Another benefit of this book is that it addresses a vacuum in Christian education. In North American Anglicanism, there is a dearth of educational resources, especially for youth. While the Anglican Province of America has published some youth curricula, there is a need for well-designed tools for parishes to use in instruction of student and adult catechumens. Guide to the Mass fills a great need in this area and can be seamlessly integrated into the education programs at the local parish.

Finally, I would like to point out that the book is beautiful. Aesthetics matter, especially in regard to how we raise our children. Von Balthasar points out that “Our situation today shows that beauty demands for itself at least as much courage and decision as do truth and goodness, and she will not allow herself to be separated and banned from her two sisters without taking them along with herself in an act of mysterious vengeance.”[1] The black and white drawings are simple and easy to comprehend. Unlike many modern resources for children, the art is actually tolerable and instructive.

One issue which may cause some confusion is the liturgy described in the book. The cover of the book clearly specifies that the book is a guide to the Mass from the 1928 Book of Common Prayer. The observant reader will note that there are aspects of the service which are only found in the Missal, not the 1928 BCP. For instance, the Introit, the Gradual, Bidding Prayers, the Agnus Dei, and Centurion’s Prayer. If you come from a parish that does a straight 1928 service, these elements may appear foreign to your parishioners. However, this should not be an insurmountable barrier to utilizing the book, it merely presents an opportunity to teach about the various liturgical options open to Anglicans.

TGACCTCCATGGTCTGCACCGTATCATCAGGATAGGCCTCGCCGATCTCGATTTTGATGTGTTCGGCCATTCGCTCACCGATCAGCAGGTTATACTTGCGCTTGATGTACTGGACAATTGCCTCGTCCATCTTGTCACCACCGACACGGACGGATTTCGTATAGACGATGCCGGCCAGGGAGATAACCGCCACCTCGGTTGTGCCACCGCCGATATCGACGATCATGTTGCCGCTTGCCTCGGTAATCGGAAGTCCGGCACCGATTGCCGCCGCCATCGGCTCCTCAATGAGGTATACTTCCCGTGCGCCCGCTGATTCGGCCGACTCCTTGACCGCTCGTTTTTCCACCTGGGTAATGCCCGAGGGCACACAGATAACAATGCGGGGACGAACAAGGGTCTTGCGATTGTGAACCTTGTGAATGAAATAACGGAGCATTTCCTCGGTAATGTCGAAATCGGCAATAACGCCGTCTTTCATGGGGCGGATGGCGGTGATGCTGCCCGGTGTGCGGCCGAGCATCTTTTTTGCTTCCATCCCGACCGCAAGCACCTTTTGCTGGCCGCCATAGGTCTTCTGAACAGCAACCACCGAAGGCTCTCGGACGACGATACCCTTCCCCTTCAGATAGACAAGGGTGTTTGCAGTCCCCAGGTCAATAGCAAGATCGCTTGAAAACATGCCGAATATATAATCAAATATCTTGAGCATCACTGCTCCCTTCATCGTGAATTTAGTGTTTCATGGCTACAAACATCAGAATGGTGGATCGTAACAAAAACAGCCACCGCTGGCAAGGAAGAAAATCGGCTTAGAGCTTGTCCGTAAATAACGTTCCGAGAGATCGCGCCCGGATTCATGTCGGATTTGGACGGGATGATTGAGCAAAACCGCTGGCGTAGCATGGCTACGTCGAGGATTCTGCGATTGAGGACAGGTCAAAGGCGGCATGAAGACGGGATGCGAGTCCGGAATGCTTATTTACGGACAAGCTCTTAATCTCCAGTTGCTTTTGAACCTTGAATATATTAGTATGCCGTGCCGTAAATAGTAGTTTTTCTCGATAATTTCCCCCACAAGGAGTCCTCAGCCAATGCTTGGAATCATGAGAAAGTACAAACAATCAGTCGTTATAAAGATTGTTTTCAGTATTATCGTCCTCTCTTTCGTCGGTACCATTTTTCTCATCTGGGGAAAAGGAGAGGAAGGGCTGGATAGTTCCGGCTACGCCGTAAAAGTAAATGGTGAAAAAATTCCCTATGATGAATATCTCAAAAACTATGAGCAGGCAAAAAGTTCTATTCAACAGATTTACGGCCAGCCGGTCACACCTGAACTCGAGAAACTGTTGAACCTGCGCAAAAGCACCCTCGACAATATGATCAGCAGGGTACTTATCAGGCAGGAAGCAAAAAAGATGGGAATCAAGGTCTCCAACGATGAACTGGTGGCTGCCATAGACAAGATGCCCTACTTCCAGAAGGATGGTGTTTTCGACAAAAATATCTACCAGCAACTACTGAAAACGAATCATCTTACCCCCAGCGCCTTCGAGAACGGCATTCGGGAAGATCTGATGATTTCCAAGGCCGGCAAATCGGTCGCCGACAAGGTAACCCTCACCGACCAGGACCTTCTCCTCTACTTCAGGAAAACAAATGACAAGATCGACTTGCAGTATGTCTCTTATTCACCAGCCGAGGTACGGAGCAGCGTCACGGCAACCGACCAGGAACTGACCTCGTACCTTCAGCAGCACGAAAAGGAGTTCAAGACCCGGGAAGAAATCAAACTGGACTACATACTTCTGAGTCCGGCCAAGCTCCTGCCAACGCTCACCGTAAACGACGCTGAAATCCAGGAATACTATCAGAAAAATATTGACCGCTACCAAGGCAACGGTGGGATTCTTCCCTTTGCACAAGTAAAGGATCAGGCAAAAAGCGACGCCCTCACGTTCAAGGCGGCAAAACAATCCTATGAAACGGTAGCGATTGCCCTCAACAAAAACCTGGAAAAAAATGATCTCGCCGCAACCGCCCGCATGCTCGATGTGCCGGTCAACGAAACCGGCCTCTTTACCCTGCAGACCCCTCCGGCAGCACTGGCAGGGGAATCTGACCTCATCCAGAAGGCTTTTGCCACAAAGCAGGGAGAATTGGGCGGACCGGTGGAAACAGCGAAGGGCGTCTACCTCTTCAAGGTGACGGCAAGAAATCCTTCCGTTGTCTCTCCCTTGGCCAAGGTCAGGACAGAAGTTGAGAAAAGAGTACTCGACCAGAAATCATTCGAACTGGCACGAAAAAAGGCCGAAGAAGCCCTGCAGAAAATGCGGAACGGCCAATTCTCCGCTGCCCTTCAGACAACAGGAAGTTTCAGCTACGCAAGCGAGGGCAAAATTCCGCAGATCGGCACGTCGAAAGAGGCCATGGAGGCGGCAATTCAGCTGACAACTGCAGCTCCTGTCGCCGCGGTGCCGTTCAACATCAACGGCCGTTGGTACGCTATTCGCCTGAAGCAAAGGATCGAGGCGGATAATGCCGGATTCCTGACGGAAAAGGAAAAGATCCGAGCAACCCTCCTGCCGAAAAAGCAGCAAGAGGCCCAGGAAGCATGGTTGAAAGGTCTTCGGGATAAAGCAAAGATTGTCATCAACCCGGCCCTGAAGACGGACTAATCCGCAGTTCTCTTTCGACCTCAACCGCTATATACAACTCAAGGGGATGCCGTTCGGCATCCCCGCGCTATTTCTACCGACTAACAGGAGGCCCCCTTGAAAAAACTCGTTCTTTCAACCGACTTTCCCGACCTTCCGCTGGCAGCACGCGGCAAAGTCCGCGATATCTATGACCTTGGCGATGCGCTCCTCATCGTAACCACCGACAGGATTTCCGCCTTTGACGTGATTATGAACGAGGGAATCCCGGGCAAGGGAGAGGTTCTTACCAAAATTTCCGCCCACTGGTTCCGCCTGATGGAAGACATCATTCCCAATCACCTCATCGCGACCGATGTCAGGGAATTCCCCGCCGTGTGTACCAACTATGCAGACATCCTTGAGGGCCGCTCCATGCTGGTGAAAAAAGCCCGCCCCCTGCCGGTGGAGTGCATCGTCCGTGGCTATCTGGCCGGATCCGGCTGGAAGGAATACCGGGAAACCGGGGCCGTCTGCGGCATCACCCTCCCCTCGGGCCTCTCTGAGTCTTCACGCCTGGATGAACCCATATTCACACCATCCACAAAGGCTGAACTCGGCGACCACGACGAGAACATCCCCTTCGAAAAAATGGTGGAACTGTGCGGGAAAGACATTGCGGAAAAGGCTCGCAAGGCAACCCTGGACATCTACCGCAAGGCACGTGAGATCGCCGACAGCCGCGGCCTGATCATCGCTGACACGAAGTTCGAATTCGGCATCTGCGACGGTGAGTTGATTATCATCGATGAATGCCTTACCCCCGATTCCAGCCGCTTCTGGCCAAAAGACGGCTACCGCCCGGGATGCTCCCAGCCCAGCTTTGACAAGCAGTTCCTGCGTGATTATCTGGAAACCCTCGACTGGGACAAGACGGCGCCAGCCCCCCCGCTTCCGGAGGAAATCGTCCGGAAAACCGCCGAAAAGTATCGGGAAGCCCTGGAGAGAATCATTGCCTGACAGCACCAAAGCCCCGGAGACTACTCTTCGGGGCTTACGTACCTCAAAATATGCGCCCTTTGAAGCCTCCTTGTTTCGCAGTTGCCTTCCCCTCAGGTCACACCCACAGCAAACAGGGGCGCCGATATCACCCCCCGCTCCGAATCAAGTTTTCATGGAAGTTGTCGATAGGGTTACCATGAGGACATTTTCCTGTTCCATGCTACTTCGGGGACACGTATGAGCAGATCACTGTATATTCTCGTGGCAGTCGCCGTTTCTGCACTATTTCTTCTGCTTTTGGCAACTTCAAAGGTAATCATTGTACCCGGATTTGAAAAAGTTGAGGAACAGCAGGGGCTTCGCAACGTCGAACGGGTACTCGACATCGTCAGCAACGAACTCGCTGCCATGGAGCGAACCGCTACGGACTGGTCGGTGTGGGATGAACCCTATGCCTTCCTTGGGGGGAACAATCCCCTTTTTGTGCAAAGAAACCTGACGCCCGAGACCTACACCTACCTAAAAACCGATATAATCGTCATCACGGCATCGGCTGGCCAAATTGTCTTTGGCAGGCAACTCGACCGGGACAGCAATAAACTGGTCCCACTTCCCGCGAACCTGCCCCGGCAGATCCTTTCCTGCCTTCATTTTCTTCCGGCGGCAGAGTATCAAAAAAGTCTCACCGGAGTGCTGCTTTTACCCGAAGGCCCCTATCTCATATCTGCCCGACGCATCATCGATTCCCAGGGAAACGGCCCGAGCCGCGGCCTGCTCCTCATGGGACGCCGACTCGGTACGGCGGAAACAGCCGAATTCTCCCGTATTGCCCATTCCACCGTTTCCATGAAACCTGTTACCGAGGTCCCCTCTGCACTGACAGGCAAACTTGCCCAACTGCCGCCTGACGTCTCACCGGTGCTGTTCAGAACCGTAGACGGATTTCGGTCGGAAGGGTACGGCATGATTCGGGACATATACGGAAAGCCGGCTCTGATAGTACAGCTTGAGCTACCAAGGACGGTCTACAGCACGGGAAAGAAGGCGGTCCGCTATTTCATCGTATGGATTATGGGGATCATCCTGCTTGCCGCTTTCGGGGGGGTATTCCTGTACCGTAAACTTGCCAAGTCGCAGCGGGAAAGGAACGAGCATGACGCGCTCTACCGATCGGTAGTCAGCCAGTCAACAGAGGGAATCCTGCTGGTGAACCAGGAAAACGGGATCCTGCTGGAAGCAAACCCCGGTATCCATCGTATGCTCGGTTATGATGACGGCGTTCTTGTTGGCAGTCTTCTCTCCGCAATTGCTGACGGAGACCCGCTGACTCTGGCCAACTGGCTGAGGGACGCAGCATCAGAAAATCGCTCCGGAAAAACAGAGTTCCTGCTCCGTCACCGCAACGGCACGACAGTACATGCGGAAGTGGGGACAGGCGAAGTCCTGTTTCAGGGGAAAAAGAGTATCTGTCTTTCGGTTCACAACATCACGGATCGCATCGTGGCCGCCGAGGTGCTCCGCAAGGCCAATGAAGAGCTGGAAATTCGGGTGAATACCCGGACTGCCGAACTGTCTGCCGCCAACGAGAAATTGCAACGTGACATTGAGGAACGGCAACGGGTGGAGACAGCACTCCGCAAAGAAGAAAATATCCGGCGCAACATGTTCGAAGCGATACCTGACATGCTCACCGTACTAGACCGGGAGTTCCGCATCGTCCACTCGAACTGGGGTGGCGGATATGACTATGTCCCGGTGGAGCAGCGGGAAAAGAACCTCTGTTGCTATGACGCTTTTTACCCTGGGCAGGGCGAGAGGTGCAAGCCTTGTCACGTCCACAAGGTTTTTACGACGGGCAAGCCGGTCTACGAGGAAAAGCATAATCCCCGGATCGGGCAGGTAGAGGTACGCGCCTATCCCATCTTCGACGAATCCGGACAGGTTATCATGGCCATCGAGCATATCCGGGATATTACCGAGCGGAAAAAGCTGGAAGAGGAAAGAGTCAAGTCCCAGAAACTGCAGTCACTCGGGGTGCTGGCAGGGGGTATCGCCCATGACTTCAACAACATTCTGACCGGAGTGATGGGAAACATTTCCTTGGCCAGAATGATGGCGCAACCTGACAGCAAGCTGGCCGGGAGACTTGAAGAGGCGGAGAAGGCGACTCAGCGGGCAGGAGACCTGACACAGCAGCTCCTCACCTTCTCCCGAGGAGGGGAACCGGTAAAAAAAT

Overall, Guide to the Mass is a helpful resource for a 1928 parish. It adequately addresses its intended audience of youth and newcomers making it a helpful tool for parish catechesis. It makes the service more comprehensible to those who may be new to the tradition, it addresses a need for better youth education resources, and it confronts readers with the beauty of the Mass. This should be purchased for families, new parishioners, and Sunday School teachers to better explain the theology underlying our liturgy.


  1. Hans Urs Von Balthasar, Seeing the Form, vol. 1 in The Glory of the Lord: A Theological Aesthetics (T&T Clark, 1991), 18.


Fr. Wesley Walker